1 Corinthians 11:17-34

But in the following instructions I do not commend you, because when you come together it is not for the better but for the worse. For, in the first place, when you come together as a church, I hear that there are divisions among you. And I believe it in part, for there must be factions among you in order that those who are genuine among you may be recognized. When you come together, it is not the Lord’s supper that you eat. For in eating, each one goes ahead with his own meal. One goes hungry, another gets drunk. What! Do you not have houses to eat and drink in? Or do you despise the church of God and humiliate those who have nothing? What shall I say to you? Shall I commend you in this? No, I will not.

For I received from the Lord what I also delivered to you, that the Lord Jesus on the night when he was betrayed took bread, and when he had given thanks, he broke it, and said, “This is my body which is for you. Do this in remembrance of me.” In the same way also he took the cup, after supper, saying, “This cup is the new covenant in my blood. Do this, as often as you drink it, in remembrance of me.” or as often as you eat this bread and drink the cup, you proclaim the Lord’s death until he comes.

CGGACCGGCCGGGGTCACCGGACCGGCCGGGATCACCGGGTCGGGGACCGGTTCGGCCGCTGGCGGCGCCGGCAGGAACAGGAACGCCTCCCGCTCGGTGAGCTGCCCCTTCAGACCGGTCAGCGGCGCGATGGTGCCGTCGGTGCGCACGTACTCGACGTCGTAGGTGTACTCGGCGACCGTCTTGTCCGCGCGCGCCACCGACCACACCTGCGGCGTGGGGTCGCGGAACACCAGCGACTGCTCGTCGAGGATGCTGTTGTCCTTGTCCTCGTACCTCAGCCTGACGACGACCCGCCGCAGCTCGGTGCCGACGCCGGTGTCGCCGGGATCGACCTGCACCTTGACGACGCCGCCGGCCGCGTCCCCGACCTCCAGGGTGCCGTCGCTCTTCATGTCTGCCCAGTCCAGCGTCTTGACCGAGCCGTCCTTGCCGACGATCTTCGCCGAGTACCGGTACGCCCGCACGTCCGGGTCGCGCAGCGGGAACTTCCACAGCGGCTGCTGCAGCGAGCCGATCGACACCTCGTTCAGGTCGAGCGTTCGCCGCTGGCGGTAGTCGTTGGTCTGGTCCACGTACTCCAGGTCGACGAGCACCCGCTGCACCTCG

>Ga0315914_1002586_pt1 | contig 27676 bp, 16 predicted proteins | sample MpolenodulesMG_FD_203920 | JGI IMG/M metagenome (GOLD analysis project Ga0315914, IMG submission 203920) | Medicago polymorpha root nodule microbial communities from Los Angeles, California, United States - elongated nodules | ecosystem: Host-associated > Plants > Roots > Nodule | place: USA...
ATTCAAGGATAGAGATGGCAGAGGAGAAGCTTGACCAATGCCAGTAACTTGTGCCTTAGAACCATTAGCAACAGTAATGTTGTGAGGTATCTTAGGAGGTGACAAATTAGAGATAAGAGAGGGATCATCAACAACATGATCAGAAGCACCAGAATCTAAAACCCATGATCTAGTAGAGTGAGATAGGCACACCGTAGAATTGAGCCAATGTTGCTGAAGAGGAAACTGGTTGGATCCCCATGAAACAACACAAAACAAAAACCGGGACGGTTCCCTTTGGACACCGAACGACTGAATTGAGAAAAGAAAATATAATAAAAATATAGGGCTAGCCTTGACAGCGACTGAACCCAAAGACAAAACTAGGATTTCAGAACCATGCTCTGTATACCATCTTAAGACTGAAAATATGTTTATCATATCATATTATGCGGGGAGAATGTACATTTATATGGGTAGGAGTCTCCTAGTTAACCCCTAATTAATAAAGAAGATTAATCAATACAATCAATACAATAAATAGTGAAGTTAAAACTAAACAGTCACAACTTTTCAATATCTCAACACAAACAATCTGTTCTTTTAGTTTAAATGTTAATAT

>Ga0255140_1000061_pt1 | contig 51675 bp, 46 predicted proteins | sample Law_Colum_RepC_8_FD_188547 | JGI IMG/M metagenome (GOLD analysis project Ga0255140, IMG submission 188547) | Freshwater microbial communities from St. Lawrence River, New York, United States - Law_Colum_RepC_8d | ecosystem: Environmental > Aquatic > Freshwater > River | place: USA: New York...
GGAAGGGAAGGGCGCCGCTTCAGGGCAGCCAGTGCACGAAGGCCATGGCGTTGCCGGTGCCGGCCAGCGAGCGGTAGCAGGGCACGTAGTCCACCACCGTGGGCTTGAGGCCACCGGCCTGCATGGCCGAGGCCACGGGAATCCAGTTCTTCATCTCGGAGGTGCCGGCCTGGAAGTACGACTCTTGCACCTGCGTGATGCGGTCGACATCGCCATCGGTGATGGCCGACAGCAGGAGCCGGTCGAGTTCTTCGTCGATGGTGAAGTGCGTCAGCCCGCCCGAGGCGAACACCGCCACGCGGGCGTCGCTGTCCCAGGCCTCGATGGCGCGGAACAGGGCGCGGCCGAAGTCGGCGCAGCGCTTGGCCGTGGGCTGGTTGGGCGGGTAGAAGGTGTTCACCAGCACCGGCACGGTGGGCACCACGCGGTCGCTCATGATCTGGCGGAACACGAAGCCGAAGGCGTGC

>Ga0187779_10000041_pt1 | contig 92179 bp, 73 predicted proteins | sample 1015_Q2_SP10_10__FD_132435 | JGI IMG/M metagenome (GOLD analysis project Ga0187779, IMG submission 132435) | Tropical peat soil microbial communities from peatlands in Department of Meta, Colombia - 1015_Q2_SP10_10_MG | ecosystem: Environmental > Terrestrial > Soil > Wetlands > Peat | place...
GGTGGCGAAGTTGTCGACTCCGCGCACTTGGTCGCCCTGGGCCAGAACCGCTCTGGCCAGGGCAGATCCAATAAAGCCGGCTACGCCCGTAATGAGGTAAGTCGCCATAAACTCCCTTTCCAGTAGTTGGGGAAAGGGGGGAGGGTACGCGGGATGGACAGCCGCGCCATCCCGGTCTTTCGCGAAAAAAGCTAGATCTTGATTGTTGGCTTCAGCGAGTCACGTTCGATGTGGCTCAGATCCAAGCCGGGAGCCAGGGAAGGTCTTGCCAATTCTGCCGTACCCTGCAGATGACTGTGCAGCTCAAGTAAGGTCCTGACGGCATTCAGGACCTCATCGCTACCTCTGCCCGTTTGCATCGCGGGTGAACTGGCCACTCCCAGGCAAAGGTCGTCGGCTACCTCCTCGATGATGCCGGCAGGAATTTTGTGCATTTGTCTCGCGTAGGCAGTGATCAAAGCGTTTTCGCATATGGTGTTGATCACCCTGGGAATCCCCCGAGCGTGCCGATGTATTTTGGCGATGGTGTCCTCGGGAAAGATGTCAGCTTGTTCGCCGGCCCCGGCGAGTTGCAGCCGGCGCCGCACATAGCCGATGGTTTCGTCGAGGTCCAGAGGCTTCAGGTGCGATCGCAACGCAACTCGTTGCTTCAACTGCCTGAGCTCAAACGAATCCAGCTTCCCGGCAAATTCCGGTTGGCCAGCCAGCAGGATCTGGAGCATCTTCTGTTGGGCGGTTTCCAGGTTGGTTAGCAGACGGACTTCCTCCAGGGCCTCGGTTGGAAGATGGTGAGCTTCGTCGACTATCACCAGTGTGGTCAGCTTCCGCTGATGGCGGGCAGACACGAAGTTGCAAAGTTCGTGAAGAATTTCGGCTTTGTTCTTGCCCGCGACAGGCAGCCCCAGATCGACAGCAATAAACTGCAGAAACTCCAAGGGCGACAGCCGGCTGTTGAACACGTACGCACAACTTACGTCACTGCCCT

Whoever, therefore, eats the bread or drinks the cup of the Lord in an unworthy manner will be guilty concerning the body and blood of the Lord. Let a person examine himself, then, and so eat of the bread and drink of the cup. For anyone who eats and drinks without discerning the body eats and drinks judgment on himself. That is why many of you are weak and ill, and some have died. But if we judged ourselves truly, we would not be judged. But when we are judged by the Lord, we are disciplined so that we may not be condemned along with the world.